Passwords act as a universal security solution that protects online accounts from cybercriminals by preventing unauthorized access. But as cyberattacks become more prevalent and sophisticated, especially in the time of the COVID-19 pandemic, passwords are no longer enough to mitigate the risk of attacks.
It doesn't help that users practice poor password habits, such as:
1. Using weak passwords
Some secure passwords are difficult to remember, which forces users to use weak passwords, such as “123456,” “password,” “football,” “iloveyou,” and “qwertyuiop.” But despite the risk of brute force attacks, many people still use these passwords in 2020.
Instead of using weak passwords, try passphrases. These are word combinations much longer than passwords, such as “palmcareerouteRpatentsample” or “TentfabriclemonGarageswitchwise185.” A long password containing semantically linked dictionary words, and a mix of upper- and lower-case letters is easier to remember but exponentially more difficult for hackers to guess.
2. Recycling passwords
Some users don't want to remember too many passwords, so they resort to password recycling, or using the same password for multiple accounts.
While convenient in the short term, password recycling puts users’ accounts at risk of credential stuffing. This is a type of cyberattack where hackers input stolen email and password combinations into various websites and apps in hopes of gaining access to more accounts. This way, any account using the same login combination as the compromised ones can be accessed. In fact, nearly 350,000 Spotify accounts were hacked around July 2020 as a result of password recycling.
Instead of trying to remember all your passwords, use a password manager such as LastPass, 1Password, or Dashlane. These apps not only store passwords in an encrypted vault to prevent theft, but they can also generate a unique password per account. You no longer need to memorize your passwords, as you only need to remember the master password to access your accounts.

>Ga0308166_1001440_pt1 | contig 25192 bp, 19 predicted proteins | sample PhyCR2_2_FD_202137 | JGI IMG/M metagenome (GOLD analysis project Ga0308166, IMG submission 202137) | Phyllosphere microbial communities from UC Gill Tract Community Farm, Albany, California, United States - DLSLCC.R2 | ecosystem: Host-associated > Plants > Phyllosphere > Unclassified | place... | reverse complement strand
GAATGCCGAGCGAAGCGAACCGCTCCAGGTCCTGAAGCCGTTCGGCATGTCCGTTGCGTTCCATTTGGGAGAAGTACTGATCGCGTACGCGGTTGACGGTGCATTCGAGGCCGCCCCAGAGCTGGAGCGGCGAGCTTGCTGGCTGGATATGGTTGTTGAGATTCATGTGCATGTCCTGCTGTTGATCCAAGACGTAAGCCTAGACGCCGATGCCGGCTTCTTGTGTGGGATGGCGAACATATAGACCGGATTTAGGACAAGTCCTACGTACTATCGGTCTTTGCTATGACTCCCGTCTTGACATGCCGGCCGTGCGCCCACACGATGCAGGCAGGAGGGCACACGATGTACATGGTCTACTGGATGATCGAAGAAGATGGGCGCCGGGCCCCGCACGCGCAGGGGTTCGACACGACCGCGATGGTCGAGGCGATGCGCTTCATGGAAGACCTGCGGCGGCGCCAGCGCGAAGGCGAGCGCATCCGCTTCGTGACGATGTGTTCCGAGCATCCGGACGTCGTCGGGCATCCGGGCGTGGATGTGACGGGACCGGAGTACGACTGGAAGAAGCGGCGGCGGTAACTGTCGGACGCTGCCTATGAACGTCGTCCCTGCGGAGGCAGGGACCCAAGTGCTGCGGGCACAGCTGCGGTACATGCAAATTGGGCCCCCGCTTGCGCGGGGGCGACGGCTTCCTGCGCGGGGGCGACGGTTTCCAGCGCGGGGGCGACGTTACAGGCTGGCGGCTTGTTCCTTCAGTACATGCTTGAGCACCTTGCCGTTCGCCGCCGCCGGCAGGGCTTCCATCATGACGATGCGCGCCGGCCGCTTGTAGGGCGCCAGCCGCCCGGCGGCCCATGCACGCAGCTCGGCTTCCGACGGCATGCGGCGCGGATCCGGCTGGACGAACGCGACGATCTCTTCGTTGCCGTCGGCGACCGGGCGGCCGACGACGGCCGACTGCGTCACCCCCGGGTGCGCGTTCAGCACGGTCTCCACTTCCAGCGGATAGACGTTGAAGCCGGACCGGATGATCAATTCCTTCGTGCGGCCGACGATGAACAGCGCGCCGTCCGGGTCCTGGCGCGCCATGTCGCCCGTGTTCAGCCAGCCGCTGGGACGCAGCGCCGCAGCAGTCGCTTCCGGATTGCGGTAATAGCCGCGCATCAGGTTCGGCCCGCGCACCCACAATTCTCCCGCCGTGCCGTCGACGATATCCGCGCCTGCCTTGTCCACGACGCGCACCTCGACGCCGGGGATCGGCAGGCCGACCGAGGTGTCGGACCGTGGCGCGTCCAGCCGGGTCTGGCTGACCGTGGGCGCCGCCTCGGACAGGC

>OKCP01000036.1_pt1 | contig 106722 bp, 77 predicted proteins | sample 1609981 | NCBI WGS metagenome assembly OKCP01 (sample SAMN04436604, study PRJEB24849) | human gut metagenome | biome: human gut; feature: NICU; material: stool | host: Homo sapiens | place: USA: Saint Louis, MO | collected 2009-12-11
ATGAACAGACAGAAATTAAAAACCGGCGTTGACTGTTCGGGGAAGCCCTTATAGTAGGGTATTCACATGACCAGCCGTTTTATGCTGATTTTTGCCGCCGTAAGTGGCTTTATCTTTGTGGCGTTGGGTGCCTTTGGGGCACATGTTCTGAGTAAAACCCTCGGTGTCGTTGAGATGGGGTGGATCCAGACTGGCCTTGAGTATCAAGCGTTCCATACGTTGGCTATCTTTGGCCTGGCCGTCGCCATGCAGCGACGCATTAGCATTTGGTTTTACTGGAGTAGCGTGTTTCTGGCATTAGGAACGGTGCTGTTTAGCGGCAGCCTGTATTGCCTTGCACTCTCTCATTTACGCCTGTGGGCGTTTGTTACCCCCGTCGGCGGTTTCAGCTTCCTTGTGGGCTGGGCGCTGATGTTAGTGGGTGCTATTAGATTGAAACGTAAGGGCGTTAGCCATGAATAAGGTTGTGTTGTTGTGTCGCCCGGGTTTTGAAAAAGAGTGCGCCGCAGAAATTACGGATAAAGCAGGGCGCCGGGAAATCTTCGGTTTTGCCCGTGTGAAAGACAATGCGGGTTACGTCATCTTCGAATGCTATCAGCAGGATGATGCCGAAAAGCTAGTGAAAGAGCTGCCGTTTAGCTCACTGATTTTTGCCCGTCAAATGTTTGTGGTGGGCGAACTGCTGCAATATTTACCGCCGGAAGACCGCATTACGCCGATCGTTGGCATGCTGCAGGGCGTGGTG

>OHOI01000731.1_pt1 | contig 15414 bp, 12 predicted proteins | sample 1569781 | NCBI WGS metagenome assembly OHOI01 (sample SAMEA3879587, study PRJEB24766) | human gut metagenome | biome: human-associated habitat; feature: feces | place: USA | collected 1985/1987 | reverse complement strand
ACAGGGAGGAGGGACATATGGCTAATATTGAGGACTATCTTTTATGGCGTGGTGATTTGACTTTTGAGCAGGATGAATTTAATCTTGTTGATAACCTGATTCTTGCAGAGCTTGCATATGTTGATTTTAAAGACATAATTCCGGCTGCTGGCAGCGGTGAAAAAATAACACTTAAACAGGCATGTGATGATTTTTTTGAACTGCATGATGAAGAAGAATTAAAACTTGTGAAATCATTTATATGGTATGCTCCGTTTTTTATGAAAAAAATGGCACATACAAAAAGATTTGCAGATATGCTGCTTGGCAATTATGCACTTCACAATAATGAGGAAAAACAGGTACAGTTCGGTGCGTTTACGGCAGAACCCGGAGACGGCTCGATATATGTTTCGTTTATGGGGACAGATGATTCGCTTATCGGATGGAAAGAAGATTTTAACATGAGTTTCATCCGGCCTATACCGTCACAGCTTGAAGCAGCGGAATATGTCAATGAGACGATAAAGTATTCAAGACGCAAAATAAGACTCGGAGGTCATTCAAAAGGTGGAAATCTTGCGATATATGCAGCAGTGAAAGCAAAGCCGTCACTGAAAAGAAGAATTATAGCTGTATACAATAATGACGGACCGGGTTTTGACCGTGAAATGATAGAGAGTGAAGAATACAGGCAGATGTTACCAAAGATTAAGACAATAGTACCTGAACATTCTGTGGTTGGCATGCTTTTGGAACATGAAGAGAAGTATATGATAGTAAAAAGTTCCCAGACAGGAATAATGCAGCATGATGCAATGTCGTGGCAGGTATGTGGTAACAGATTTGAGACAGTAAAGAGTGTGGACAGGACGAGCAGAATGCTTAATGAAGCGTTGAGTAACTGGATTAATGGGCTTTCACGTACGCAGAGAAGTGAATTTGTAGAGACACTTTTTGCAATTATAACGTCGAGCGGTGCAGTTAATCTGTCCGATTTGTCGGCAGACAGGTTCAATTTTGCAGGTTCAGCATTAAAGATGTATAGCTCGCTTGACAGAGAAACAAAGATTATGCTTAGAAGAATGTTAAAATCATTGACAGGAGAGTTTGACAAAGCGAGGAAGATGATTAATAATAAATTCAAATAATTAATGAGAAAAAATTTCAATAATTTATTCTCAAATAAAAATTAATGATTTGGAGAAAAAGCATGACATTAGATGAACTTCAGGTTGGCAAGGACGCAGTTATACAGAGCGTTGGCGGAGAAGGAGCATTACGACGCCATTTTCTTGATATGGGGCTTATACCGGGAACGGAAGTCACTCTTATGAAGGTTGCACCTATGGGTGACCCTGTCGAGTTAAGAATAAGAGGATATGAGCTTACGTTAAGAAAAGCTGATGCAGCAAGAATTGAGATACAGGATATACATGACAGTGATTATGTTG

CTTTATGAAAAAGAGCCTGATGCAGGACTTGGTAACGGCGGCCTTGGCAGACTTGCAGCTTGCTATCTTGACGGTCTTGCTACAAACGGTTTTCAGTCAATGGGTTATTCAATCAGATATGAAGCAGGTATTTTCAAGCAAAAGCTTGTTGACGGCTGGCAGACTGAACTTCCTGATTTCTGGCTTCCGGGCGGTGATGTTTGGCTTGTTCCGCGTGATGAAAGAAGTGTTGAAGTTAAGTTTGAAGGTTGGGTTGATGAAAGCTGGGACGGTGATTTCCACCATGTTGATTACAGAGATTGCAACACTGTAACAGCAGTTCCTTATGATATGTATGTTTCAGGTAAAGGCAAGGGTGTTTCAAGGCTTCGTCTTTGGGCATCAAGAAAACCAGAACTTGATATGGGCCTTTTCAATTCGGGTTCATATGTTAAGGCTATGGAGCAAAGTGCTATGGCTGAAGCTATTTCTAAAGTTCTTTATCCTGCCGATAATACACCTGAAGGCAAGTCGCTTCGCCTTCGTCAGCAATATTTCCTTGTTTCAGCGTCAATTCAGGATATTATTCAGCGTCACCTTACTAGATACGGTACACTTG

3. Frequent password changes
Before, users were required to change their passwords often to minimize the risk of account takeover. But some people simply changed a character, or recycled passwords from other accounts.
Now, the National Institute of Standards and Technology recommends changing passwords only after a security incident, such as when your company experiences a data breach. Doing so prevents users from spending too much time coming up new passwords that they may easily forget.
4. Sharing passwords
According to a LastPass study, 61% of people are more likely to share work passwords than personal ones. They do this for two main reasons: easier collaboration and cost savings. But while sharing passwords may seem like a practical solution, it involves cybersecurity risks.
Since many people reuse their passwords, sharing their credentials with other people can endanger their other online accounts that use the same password. What's more, increasing the number of people who can access an account makes it less secure.
Never share your user credentials with another person. If you really have to, make sure that the account you share has a unique password that you don’t use on other online accounts.
5. Not enabling multifactor authentication (MFA)
MFA requires users to provide an additional authentication detail after entering your username and password, such as a one-time authentication code, a physical key, or a fingerprint or facial scan. This way, hackers won’t be able to access an account because they can’t fulfill the subsequent authentication requirements even if your username and password were compromised..
According to Microsoft, users who enable MFA for their accounts end up blocking 99.9% of attacks. Unfortunately, many businesses still aren’t implementing MFA. Some believe the security solution is difficult to set up, while others cannot afford the costs of deploying it. These reasons force them to use unreliable security solutions, making them more vulnerable to cyberattacks.
Need help? Fidelis can help you evaluate the options and assist with deployment, training, and supporting your efforts to secure your organization.
Your data’s security should be your business’s priority. Our Business Data Protection solutions will ensure that your company is well prepared for any cyberattacks by maintaining and monitoring your IT infrastructure 24/7/365. To learn more about how we can help your Seattle or Oregon business, download our FREE, no-obligation eBook today.